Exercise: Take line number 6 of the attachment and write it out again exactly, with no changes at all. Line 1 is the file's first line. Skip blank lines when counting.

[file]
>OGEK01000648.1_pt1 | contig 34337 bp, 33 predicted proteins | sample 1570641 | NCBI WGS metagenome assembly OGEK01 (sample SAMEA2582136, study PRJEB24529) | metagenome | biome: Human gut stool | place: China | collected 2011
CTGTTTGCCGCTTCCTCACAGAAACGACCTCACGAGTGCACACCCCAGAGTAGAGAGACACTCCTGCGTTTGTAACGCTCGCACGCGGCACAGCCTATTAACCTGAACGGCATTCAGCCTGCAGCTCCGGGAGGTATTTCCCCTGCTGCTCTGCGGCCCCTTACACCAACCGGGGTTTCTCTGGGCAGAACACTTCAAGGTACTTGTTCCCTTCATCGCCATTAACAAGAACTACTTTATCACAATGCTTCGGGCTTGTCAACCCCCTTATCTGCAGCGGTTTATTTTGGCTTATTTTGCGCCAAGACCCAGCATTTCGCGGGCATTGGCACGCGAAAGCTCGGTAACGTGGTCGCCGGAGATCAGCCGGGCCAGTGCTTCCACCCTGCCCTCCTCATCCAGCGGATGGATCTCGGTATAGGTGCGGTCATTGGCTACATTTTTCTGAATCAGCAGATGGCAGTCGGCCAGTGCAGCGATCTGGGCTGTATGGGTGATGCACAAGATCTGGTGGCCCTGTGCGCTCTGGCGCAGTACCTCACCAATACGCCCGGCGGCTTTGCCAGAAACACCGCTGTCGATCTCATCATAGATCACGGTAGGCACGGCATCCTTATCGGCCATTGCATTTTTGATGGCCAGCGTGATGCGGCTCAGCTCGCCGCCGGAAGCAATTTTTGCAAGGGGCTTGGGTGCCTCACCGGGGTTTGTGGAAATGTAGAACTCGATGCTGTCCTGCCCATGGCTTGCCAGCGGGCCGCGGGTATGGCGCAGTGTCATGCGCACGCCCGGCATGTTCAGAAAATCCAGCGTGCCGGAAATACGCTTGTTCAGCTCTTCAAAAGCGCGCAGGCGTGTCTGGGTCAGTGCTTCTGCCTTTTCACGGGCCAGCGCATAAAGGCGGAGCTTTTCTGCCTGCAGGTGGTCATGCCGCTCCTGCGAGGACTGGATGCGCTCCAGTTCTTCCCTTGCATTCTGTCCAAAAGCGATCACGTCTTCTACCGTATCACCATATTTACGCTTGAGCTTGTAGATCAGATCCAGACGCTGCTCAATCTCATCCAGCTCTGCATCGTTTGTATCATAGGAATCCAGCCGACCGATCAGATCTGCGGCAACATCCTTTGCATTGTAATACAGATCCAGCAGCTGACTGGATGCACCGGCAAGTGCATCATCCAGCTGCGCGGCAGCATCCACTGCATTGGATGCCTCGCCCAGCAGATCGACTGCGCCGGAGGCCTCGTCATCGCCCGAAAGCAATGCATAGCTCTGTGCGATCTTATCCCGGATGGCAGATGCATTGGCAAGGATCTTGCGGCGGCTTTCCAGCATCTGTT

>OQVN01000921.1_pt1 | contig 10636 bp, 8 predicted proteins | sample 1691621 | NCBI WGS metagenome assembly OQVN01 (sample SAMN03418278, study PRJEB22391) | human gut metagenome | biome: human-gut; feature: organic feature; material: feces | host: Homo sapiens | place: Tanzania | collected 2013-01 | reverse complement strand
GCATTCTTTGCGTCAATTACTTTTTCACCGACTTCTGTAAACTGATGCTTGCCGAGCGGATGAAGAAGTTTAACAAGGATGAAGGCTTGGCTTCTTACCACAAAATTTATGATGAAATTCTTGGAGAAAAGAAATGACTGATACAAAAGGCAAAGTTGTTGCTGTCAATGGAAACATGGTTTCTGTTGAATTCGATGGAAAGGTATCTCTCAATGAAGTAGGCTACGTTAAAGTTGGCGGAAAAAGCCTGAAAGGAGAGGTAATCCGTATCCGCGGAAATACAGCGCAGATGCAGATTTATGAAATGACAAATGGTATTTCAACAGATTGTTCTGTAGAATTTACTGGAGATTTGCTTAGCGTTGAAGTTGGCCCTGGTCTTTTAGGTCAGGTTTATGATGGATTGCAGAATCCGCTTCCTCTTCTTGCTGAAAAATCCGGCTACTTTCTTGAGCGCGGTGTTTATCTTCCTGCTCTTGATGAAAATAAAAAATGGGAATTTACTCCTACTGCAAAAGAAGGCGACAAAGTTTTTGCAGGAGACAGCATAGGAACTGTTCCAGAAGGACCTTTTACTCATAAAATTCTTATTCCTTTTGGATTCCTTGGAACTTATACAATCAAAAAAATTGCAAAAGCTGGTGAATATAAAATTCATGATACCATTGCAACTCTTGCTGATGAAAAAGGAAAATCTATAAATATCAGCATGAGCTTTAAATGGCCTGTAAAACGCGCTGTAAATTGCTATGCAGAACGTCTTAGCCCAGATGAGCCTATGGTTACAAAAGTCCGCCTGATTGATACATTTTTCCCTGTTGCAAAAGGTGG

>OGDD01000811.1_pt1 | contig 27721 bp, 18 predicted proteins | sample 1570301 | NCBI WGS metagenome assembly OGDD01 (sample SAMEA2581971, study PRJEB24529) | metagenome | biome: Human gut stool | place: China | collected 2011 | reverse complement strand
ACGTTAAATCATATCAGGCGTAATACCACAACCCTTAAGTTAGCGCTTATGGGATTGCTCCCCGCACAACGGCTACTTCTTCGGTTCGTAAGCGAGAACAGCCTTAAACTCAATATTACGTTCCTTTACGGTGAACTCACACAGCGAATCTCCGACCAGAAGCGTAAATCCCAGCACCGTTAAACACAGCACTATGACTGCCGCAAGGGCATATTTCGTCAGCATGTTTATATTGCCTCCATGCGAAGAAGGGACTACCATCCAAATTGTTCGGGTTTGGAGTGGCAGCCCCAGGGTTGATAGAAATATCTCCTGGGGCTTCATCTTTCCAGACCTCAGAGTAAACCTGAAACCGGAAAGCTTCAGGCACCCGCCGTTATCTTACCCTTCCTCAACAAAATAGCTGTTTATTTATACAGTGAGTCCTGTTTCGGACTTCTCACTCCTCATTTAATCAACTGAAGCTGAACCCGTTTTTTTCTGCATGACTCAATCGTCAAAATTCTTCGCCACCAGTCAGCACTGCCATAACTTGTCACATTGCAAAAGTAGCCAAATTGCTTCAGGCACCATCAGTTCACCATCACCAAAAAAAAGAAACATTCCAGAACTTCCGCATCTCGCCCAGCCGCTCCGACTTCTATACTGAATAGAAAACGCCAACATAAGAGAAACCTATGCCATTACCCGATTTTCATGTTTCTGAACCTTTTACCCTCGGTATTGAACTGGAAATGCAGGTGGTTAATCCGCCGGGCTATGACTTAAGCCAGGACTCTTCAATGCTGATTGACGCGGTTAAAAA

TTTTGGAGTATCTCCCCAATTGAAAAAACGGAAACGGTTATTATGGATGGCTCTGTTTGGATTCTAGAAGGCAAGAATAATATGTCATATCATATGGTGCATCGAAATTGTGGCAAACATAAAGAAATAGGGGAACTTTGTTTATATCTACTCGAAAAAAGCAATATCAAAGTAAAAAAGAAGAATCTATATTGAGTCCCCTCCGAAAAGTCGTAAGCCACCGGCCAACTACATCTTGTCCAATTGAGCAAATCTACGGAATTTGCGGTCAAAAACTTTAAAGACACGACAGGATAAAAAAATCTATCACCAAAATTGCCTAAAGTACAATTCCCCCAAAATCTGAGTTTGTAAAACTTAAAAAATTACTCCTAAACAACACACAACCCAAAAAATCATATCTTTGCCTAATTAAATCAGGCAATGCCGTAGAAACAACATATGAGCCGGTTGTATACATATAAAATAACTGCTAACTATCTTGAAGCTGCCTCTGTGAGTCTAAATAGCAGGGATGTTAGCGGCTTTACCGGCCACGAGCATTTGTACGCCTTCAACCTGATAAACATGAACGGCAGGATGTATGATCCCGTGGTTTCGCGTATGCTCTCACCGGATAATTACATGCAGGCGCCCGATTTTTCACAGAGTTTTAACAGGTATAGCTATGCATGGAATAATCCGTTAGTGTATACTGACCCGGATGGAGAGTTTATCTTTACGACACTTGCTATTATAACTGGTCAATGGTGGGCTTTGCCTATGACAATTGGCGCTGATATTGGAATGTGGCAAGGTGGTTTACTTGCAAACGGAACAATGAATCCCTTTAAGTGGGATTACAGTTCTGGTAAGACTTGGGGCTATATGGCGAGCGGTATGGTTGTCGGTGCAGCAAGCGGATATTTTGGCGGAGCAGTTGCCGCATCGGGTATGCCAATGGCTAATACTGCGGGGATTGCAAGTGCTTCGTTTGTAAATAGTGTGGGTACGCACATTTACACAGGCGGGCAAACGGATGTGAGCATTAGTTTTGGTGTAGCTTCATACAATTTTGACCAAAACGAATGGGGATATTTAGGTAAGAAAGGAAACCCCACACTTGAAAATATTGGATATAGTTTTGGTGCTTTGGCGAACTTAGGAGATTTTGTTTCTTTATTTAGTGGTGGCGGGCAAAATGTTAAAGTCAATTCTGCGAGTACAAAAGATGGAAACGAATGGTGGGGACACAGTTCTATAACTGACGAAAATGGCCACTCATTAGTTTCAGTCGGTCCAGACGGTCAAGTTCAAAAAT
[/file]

ACGTTAAATCATATCAGGCGTAATACCACAACCCTTAAGTTAGCGCTTATGGGATTGCTCCCCGCACAACGGCTACTTCTTCGGTTCGTAAGCGAGAACAGCCTTAAACTCAATATTACGTTCCTTTACGGTGAACTCACACAGCGAATCTCCGACCAGAAGCGTAAATCCCAGCACCGTTAAACACAGCACTATGACTGCCGCAAGGGCATATTTCGTCAGCATGTTTATATTGCCTCCATGCGAAGAAGGGACTACCATCCAAATTGTTCGGGTTTGGAGTGGCAGCCCCAGGGTTGATAGAAATATCTCCTGGGGCTTCATCTTTCCAGACCTCAGAGTAAACCTGAAACCGGAAAGCTTCAGGCACCCGCCGTTATCTTACCCTTCCTCAACAAAATAGCTGTTTATTTATACAGTGAGTCCTGTTTCGGACTTCTCACTCCTCATTTAATCAACTGAAGCTGAACCCGTTTTTTTCTGCATGACTCAATCGTCAAAATTCTTCGCCACCAGTCAGCACTGCCATAACTTGTCACATTGCAAAAGTAGCCAAATTGCTTCAGGCACCATCAGTTCACCATCACCAAAAAAAAGAAACATTCCAGAACTTCCGCATCTCGCCCAGCCGCTCCGACTTCTATACTGAATAGAAAACGCCAACATAAGAGAAACCTATGCCATTACCCGATTTTCATGTTTCTGAACCTTTTACCCTCGGTATTGAACTGGAAATGCAGGTGGTTAATCCGCCGGGCTATGACTTAAGCCAGGACTCTTCAATGCTGATTGACGCGGTTAAAAA